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J Clin Pathol. 2005 Oct;58(10):1091-5.

STRAD in Peutz-Jeghers syndrome and sporadic cancers.

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Department of Pathology, Academic Medical Centre, University of Amsterdam, Meibergdreef 9, 1105 AZ Amsterdam, The Netherlands.



LKB1 is a tumour suppressor gene that is associated with Peutz-Jeghers syndrome (PJS), a rare autosomal dominant cancer predisposition syndrome. However, germline mutations in the LKB1 gene are found in only about 60% of patients with PJS, suggesting the existence of a second PJS gene. The STRAD gene, encoding an LKB1 interacting protein that activates LKB1, which subsequently leads to polarisation of cells, is an interesting candidate for a second PJS gene and a potential tumour suppressor gene in sporadic carcinomas.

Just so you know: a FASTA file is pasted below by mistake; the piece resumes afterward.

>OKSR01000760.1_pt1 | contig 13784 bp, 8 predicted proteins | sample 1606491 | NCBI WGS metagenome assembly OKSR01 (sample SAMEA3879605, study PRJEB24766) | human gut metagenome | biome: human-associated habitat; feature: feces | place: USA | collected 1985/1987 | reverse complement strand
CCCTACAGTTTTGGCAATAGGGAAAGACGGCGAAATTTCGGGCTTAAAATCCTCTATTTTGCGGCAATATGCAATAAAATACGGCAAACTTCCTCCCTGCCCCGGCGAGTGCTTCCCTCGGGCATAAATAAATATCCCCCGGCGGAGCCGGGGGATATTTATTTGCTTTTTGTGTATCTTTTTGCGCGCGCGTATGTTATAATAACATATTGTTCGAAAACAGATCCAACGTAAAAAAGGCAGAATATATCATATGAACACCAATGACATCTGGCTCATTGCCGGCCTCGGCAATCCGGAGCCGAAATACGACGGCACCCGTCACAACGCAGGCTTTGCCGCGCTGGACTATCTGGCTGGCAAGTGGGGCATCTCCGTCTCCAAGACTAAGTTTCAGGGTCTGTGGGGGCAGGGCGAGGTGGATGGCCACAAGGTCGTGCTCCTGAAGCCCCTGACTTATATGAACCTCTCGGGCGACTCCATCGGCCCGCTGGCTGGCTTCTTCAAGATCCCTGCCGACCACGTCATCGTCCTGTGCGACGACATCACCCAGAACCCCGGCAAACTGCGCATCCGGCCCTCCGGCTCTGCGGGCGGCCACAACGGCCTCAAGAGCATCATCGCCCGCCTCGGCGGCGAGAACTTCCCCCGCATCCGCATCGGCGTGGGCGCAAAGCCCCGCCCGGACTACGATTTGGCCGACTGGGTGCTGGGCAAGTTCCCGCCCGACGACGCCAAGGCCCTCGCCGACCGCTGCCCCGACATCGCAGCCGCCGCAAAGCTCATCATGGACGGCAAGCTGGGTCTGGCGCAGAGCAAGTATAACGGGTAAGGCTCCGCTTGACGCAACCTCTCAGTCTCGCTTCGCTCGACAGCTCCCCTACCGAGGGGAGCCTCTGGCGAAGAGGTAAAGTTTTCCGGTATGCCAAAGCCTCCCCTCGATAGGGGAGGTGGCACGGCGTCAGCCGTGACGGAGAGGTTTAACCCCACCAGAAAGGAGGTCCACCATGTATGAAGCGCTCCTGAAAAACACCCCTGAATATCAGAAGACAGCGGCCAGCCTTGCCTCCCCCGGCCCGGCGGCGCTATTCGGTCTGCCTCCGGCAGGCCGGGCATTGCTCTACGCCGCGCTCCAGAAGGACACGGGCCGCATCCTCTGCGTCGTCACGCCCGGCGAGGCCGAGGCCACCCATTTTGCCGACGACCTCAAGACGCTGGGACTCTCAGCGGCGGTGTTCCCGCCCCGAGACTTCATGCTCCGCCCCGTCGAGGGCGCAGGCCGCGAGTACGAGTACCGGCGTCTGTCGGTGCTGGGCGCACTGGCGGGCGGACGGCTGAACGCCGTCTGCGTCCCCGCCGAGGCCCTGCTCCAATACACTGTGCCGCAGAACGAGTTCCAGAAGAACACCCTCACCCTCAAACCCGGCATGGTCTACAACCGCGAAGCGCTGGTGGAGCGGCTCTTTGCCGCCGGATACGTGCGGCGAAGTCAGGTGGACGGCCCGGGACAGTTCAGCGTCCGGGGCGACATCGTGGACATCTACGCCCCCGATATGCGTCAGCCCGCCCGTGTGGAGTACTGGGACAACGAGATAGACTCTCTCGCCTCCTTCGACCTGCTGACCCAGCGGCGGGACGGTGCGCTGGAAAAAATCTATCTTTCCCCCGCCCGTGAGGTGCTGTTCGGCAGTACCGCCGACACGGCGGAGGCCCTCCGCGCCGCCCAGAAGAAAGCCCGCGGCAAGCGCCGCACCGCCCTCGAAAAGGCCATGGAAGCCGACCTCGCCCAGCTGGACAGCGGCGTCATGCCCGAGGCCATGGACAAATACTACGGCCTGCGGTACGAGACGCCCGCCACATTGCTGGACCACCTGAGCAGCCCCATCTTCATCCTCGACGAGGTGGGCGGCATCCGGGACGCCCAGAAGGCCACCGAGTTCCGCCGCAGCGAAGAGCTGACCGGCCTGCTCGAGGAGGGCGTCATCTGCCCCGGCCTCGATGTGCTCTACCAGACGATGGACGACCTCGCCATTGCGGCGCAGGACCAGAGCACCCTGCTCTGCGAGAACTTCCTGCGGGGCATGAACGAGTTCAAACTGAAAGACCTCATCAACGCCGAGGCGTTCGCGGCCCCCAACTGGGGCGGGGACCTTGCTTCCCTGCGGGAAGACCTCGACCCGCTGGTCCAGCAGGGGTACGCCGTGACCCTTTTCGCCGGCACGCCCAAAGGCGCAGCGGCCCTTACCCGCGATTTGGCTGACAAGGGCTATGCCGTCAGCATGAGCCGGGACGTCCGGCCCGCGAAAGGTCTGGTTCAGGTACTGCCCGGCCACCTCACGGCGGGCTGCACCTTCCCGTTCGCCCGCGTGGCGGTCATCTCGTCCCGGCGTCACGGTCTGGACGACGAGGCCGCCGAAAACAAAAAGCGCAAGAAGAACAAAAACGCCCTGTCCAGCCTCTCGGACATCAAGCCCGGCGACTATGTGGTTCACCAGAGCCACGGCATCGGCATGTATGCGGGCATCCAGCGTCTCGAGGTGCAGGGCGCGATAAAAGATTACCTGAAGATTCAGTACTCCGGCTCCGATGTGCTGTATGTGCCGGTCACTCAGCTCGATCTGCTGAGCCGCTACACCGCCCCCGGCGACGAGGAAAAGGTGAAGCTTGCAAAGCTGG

The involvement of STRAD in 42 PJS associated tumours (sporadic lung, colon, gastric, and ovarian adenocarcinomas) was studied using loss of heterozygosity (LOH) analysis of eight microsatellite markers on chromosome 17, including TP53, BRCA1, and STRAD markers.


Loss of the marker near the STRAD locus was seen in 13 of 29 informative cases, including all gastric adenocarcinomas. Specific LOH of the STRAD marker was found in four of 29 informative cases. For these patients all exons and exon-intron boundaries of the STRAD gene were sequenced, but no somatic mutations were identified. Furthermore, no germline STRAD mutations were found in 10 patients with PJS and family members without LKB1 germline mutation.


Despite the frequent occurrence of LOH in the STRAD region, these results indicate that inactivation of the STRAD gene is not essential in the sporadic adenocarcinomas studied, although it is possible that STRAD may be inactivated in different ways. In addition, no evidence was found for the hypothesis that STRAD is a second PJS susceptibility gene.

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